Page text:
Real Estate Mailbag
Q: DEAR BOB: Many real estate sales contracts provide for mediation or arbitration of disputes that might arise after a sale is closed, such as alleged misrepresentation of a property. Do you favor either mediation or arbitration of disputes, rather than going to court? -- Reginald W.
A: DEAR REGINALD: The trend is toward mediation or arbitration of real estate sales disputes, rather than court trials, which can be expensive and time-consuming. Many printed realty sales contracts allow the buyer and seller to agree to mediate or arbitrate disputes, which might arise later, such as when the seller allegedly fails to disclose a known defect in the home to the buyer.
Mediation means an expert mediator attempts to get the parties to agree on a fair settlement of the dispute. But the mediator has no legal authority to force an agreement. Because most informal mediations are resolved within a day or two, the cost is far lower than a court lawsuit. If the mediators successfully resolve the dispute, they should insist all parties sign the settlement agreement before leaving the mediation, to prevent later misunderstandings or change of mind.
Binding arbitration is different. Before going to trial, the parties can agree to arbitrate their dispute. The arbitrator, chosen by mutual agreement, hears the evidence of both parties and then renders a binding decision, which is then presented to the local court for confirmation. Although arbitration is usually less expensive and faster than a court trial, the parties give up their legal right to a jury trial, appeal of the arbitrator's decision, and court procedures and evidence rules.
As a lawyer, my opinion is that it is fine to agree in a real estate sales contract to mediate any disputes that later arise between the parties. However, I do not favor agreeing in advance to give up important legal rights and to arbitrate future disputes. If a dispute later arises that is not resolved by mediation, at that time the parties can then agree to binding arbitration. But I don't think it is wise to agree to binding arbitration at the time of signing a purchase contract.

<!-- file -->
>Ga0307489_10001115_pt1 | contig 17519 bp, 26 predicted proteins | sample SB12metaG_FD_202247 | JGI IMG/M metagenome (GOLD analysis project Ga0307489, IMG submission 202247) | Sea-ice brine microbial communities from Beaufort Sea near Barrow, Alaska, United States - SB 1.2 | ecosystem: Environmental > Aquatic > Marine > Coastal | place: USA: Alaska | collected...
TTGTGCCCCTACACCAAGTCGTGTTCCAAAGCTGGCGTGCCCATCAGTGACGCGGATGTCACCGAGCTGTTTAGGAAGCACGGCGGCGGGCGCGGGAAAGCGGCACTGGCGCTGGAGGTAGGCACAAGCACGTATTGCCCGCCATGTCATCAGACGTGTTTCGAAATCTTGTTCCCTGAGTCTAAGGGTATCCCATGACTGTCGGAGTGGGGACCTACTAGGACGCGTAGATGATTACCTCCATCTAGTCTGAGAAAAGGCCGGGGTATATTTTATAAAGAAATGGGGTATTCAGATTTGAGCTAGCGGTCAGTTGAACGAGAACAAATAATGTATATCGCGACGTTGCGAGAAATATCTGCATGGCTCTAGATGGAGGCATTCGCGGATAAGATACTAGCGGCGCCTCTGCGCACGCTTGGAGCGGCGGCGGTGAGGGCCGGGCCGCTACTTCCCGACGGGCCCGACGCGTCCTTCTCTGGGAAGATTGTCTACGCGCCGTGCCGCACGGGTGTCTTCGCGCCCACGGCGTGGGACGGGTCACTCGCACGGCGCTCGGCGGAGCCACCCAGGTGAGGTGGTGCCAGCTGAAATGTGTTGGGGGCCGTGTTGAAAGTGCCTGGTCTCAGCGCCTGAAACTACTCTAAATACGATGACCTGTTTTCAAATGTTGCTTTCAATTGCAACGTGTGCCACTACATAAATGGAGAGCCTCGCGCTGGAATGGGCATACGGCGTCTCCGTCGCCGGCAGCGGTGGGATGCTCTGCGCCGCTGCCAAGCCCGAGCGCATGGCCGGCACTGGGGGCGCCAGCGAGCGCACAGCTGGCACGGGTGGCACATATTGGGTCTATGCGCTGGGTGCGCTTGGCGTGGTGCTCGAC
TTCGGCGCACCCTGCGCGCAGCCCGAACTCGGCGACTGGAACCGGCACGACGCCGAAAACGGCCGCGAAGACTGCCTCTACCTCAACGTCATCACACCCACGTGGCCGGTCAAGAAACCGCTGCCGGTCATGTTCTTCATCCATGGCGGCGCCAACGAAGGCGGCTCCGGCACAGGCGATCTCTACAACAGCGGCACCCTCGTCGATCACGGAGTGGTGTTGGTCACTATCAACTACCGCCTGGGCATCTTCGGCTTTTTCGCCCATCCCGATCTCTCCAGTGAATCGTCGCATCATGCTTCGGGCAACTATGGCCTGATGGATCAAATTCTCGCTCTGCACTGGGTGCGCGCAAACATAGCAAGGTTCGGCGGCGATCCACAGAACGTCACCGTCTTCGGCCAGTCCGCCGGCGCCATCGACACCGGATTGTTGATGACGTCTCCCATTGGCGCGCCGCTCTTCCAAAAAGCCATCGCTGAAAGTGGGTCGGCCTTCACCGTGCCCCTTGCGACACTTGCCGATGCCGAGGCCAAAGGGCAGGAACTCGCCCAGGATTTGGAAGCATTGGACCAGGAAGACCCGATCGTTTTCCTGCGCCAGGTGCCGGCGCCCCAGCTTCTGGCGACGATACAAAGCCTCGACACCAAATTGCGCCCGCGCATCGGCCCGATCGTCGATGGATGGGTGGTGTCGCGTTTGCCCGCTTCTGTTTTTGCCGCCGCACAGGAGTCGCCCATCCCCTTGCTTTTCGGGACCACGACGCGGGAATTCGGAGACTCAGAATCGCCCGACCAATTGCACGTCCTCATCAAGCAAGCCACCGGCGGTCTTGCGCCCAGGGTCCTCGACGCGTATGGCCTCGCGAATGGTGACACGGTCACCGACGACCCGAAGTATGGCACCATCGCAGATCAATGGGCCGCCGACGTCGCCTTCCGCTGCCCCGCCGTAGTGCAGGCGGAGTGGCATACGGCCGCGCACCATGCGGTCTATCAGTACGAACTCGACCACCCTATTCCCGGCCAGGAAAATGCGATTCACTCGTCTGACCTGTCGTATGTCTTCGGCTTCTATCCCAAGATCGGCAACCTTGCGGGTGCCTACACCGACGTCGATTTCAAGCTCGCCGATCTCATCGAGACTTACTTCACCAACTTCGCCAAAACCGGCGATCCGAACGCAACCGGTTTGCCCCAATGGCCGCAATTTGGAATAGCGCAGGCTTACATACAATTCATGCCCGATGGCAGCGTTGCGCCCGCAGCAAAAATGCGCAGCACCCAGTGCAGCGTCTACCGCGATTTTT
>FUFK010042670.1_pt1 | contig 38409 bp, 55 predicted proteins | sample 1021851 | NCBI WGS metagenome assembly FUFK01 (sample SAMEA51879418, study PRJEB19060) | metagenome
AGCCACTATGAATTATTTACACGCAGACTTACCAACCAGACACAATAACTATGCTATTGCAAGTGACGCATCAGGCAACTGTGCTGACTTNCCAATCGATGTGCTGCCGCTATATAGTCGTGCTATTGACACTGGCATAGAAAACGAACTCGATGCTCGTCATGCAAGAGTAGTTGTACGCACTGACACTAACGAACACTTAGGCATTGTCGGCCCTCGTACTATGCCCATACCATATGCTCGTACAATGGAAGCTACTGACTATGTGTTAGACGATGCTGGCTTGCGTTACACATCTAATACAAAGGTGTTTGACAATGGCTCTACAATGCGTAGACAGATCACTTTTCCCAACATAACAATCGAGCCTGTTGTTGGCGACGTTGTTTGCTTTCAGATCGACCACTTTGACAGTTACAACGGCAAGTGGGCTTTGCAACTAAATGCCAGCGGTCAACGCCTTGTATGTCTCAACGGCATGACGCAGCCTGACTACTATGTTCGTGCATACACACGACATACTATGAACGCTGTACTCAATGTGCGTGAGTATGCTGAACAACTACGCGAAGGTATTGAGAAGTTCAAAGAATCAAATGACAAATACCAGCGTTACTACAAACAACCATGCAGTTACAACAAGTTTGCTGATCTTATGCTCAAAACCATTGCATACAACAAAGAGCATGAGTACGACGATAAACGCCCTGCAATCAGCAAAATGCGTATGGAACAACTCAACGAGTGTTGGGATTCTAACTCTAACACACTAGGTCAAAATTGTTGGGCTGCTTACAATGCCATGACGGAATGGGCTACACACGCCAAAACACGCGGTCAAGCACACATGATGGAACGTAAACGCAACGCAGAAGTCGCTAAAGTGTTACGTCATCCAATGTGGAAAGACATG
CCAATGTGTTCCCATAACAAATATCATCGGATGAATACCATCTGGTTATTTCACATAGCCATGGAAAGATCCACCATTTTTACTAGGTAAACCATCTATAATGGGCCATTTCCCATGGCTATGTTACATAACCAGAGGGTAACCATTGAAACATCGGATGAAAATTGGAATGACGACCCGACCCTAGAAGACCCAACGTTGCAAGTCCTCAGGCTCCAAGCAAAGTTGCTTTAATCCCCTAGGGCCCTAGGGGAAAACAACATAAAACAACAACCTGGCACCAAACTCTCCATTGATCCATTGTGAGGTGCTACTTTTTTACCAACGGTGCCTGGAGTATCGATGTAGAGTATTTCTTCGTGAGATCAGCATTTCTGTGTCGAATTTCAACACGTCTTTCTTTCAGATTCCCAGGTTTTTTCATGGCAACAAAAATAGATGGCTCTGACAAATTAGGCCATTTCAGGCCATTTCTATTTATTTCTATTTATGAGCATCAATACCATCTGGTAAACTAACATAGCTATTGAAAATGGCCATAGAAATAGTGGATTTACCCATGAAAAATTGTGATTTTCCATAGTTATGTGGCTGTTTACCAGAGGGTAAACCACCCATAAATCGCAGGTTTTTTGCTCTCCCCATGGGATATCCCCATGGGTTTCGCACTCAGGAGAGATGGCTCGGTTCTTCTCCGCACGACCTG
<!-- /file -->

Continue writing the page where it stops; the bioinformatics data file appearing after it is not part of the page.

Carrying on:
DEAR BOB: I am a widow, 74, who plans to move to an assisted-living center in a few months. I want to give my house to my daughter and her husband, who would live in it. They have been kind to me during several recent illnesses. My free-and-clear house is worth about $575,000. However, a friend says I will owe a huge gift tax. The primary reason I want to give the house away now is my son, a lawyer, has not been nice to me and I don't want him to inherit anything after I die. I have sufficient income so I don't need to sell the house. Will I owe a large gift tax? -- Elsa W.
DEAR ELSA: Unless you have made total nonexempt lifetime gifts exceeding $1 million, you won't owe any gift tax. However, you must file an IRS gift tax return when you deed the house to your daughter and son-in-law. After you die , your $575,000 lifetime real estate gift will be subtracted from your federal estate tax exemption -- $2 million if you die in 2006. Consult a tax adviser for details.
DEAR BOB: Can I get a senior citizen reverse mortgage although I have a mortgage balance of about $120,000? My house is worth about $800,000 but will probably be worth $1 million by the time I need the reverse mortgage funds. -- Karen T.
DEAR KAREN: Presuming all owners of your principal residence are at least 62, you can obtain a reverse mortgage now. However, because a reverse mortgage must be recorded as a first mortgage, $120,000 of the proceeds will be used to pay off your existing first mortgage. The balance of your reverse mortgage commitment can be used for lifetime monthly income; a credit line, except in Texas; or lump-sum advances when needed.
DEAR BOB: The title to my home is held in my living trust. If I name a living trust beneficiary who is not a relative, what are the tax implications for the beneficiary after they inherit my home and after they sell it? Are the taxes the same as for a relative? -- Ms. B.W.
DEAR MS. B.W.: Unless the home is in one of the few states with an inheritance tax, the tax implications for a nonrelative inheriting your home are no different than for a relative.
If your total estate is less than the current $2 million federal estate tax exemption, no federal estate tax should be due after your death. Your living trust beneficiary will receive a new "stepped-up basis" of market value on the date of your death so only the capital gain exceeding that valuation will be taxed when he sells the house.